Germany has beaten the forecast for growth in the second quarter, revealing its economy has not slowed as much as feared

 
Mark Sands
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A live Galapagos tortoise marches in its
"Well yes, the tortoise is slow. But is it as slow as you expected?" (Source: Getty)

Germany has beaten forecasts for economic growth, reporting second quarter figures that show the economy slowing, but not as much as predicted.


CMC Markets was among the firms predicting growth of 0.2 per cent, down from 0.7 per cent in the first three months of 2016.

However, figures from the German Federal Statistics Office have revealed Germany's economy actually expanded by 0.4 per cent – or double the forecast.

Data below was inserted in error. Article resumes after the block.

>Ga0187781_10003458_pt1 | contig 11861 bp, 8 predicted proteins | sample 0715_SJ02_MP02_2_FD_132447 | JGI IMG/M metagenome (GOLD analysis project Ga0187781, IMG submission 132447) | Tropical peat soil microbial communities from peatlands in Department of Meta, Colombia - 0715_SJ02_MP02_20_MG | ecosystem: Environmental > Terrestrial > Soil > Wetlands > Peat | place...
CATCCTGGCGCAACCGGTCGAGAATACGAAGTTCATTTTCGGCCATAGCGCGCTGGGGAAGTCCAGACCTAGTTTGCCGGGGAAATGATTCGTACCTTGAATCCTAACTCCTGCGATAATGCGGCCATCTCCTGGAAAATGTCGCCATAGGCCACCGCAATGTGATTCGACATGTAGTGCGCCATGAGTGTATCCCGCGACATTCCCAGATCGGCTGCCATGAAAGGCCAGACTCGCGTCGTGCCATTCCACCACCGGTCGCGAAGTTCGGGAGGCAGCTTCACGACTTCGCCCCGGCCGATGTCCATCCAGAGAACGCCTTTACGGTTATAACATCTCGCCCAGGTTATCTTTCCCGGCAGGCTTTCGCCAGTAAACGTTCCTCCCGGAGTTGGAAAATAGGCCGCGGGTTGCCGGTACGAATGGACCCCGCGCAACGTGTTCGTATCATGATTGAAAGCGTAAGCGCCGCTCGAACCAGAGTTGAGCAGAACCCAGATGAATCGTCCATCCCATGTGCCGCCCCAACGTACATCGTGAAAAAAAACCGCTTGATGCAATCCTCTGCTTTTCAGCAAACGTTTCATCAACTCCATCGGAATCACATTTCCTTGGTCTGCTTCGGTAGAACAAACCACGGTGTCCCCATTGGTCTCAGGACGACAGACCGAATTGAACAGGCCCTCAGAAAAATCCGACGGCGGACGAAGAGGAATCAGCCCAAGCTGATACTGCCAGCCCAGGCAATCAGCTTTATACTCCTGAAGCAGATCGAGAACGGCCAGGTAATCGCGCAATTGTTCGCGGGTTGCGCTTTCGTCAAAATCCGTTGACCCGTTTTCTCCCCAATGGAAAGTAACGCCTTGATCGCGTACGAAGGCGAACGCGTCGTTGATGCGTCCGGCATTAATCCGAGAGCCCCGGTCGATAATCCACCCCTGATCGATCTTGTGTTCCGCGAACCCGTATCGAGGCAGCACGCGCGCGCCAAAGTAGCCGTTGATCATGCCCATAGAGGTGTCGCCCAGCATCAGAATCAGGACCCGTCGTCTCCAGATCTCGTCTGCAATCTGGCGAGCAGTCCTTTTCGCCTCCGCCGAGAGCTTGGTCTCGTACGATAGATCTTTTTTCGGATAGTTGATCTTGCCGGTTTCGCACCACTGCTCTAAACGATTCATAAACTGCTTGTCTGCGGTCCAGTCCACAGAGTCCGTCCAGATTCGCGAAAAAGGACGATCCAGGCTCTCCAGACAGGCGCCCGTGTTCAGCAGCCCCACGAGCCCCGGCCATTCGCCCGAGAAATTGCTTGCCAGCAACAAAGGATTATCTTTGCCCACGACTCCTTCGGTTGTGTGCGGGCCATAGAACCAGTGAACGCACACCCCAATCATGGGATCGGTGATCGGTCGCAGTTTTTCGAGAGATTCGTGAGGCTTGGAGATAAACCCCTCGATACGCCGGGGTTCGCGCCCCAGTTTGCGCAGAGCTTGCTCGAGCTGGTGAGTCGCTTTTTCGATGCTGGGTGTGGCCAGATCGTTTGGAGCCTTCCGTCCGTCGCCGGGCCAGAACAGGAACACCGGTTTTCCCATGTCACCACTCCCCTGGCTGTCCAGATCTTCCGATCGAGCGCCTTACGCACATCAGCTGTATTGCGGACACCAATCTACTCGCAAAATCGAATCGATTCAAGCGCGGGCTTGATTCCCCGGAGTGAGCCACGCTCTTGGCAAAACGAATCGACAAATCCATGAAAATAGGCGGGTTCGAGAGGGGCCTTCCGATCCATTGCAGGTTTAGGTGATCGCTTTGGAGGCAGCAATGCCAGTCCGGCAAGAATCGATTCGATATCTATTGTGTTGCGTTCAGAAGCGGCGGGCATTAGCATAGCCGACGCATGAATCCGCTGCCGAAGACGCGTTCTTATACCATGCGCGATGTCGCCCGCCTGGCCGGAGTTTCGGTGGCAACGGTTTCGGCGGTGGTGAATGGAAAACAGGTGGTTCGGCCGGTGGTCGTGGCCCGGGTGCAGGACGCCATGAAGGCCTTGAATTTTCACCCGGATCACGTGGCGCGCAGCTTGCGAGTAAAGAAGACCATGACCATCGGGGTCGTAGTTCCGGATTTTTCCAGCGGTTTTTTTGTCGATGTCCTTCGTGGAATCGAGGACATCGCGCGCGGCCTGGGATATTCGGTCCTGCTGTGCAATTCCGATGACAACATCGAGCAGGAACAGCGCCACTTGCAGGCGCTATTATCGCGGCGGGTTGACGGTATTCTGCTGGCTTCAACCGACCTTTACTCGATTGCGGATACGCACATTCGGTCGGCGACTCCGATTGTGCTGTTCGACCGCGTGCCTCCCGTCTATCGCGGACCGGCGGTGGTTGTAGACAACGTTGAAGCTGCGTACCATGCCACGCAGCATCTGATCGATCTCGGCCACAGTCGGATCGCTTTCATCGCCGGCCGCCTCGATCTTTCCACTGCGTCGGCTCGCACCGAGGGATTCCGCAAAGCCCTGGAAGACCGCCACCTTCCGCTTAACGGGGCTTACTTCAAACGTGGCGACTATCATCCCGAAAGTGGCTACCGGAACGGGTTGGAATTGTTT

What's more, the unadjusted figures showed the economy expanded by 3.1 per cent on the year in the second quarter - Germany's strongest three month period of growth in five years.

Read More: FTSE 100 soars to 14-month high as pound falls further against the euro


The EU's largest economy was boosted by higher exports and strong state spending and private consumption, which helped to compensate for weaker investment in construction and machinery for the three months to the end of June.

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